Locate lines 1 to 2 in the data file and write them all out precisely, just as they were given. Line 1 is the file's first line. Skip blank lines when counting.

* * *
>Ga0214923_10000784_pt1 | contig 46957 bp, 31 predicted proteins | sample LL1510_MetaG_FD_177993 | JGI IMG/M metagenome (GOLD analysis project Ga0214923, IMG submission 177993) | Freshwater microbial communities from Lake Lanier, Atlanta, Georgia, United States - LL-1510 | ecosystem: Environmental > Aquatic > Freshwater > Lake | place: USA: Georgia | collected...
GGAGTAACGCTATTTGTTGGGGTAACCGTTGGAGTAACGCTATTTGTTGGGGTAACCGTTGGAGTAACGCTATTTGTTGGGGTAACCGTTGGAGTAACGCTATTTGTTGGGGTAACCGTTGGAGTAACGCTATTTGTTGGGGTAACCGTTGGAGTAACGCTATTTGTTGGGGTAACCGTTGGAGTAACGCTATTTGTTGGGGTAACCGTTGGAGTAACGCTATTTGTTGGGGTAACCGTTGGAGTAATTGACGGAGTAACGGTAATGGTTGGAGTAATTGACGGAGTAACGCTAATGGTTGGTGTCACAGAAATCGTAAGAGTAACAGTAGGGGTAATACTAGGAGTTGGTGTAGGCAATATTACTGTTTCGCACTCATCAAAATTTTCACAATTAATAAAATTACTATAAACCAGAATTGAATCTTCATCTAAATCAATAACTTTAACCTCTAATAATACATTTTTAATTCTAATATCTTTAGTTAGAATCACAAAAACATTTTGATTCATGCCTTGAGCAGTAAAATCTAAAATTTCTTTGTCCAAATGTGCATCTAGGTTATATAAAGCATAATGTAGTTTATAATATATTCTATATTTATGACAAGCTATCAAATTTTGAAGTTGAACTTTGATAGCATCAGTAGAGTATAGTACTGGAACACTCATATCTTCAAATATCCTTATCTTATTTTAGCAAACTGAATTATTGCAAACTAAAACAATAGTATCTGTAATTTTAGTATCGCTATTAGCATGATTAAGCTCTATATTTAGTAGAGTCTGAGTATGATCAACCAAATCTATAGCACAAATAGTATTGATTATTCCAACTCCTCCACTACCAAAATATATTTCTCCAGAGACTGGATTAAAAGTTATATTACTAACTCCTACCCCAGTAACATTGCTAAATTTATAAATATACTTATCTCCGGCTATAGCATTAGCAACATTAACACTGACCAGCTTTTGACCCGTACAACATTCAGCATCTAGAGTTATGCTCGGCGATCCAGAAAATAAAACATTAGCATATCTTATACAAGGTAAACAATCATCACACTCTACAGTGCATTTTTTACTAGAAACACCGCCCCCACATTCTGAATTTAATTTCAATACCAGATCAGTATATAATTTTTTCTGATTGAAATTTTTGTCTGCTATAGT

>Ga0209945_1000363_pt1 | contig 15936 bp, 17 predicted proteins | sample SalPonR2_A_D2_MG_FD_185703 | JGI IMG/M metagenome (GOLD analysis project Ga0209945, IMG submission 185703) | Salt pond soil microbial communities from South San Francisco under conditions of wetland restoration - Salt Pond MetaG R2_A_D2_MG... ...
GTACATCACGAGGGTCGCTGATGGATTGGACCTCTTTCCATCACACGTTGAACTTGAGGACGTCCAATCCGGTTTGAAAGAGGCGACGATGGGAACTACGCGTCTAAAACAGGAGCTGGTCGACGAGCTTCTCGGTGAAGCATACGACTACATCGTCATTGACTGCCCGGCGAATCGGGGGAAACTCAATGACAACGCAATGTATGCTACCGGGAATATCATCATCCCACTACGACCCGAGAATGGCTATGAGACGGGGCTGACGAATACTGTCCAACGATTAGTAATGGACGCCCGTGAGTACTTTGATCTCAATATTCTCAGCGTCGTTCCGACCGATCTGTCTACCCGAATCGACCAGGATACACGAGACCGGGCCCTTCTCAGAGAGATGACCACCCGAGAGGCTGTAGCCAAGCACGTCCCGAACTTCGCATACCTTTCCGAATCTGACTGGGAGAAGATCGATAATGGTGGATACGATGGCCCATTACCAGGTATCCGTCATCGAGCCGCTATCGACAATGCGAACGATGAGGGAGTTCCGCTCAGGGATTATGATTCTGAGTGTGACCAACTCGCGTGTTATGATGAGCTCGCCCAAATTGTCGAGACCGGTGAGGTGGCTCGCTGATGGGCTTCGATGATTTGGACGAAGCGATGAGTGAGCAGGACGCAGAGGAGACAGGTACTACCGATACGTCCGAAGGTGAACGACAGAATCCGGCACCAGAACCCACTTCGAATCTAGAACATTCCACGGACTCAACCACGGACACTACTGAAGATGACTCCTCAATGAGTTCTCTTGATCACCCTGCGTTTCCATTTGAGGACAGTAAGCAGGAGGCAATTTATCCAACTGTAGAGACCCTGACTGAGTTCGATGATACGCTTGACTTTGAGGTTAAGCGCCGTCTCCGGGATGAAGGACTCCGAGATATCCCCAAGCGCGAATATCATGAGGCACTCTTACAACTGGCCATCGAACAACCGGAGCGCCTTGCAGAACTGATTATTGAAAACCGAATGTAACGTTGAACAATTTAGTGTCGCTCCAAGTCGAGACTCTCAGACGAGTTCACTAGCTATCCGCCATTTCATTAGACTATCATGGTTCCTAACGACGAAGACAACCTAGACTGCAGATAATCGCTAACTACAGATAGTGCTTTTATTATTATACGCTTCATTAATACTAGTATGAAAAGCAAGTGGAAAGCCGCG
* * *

>Ga0214923_10000784_pt1 | contig 46957 bp, 31 predicted proteins | sample LL1510_MetaG_FD_177993 | JGI IMG/M metagenome (GOLD analysis project Ga0214923, IMG submission 177993) | Freshwater microbial communities from Lake Lanier, Atlanta, Georgia, United States - LL-1510 | ecosystem: Environmental > Aquatic > Freshwater > Lake | place: USA: Georgia | collected...
GGAGTAACGCTATTTGTTGGGGTAACCGTTGGAGTAACGCTATTTGTTGGGGTAACCGTTGGAGTAACGCTATTTGTTGGGGTAACCGTTGGAGTAACGCTATTTGTTGGGGTAACCGTTGGAGTAACGCTATTTGTTGGGGTAACCGTTGGAGTAACGCTATTTGTTGGGGTAACCGTTGGAGTAACGCTATTTGTTGGGGTAACCGTTGGAGTAACGCTATTTGTTGGGGTAACCGTTGGAGTAATTGACGGAGTAACGGTAATGGTTGGAGTAATTGACGGAGTAACGCTAATGGTTGGTGTCACAGAAATCGTAAGAGTAACAGTAGGGGTAATACTAGGAGTTGGTGTAGGCAATATTACTGTTTCGCACTCATCAAAATTTTCACAATTAATAAAATTACTATAAACCAGAATTGAATCTTCATCTAAATCAATAACTTTAACCTCTAATAATACATTTTTAATTCTAATATCTTTAGTTAGAATCACAAAAACATTTTGATTCATGCCTTGAGCAGTAAAATCTAAAATTTCTTTGTCCAAATGTGCATCTAGGTTATATAAAGCATAATGTAGTTTATAATATATTCTATATTTATGACAAGCTATCAAATTTTGAAGTTGAACTTTGATAGCATCAGTAGAGTATAGTACTGGAACACTCATATCTTCAAATATCCTTATCTTATTTTAGCAAACTGAATTATTGCAAACTAAAACAATAGTATCTGTAATTTTAGTATCGCTATTAGCATGATTAAGCTCTATATTTAGTAGAGTCTGAGTATGATCAACCAAATCTATAGCACAAATAGTATTGATTATTCCAACTCCTCCACTACCAAAATATATTTCTCCAGAGACTGGATTAAAAGTTATATTACTAACTCCTACCCCAGTAACATTGCTAAATTTATAAATATACTTATCTCCGGCTATAGCATTAGCAACATTAACACTGACCAGCTTTTGACCCGTACAACATTCAGCATCTAGAGTTATGCTCGGCGATCCAGAAAATAAAACATTAGCATATCTTATACAAGGTAAACAATCATCACACTCTACAGTGCATTTTTTACTAGAAACACCGCCCCCACATTCTGAATTTAATTTCAATACCAGATCAGTATATAATTTTTTCTGATTGAAATTTTTGTCTGCTATAGT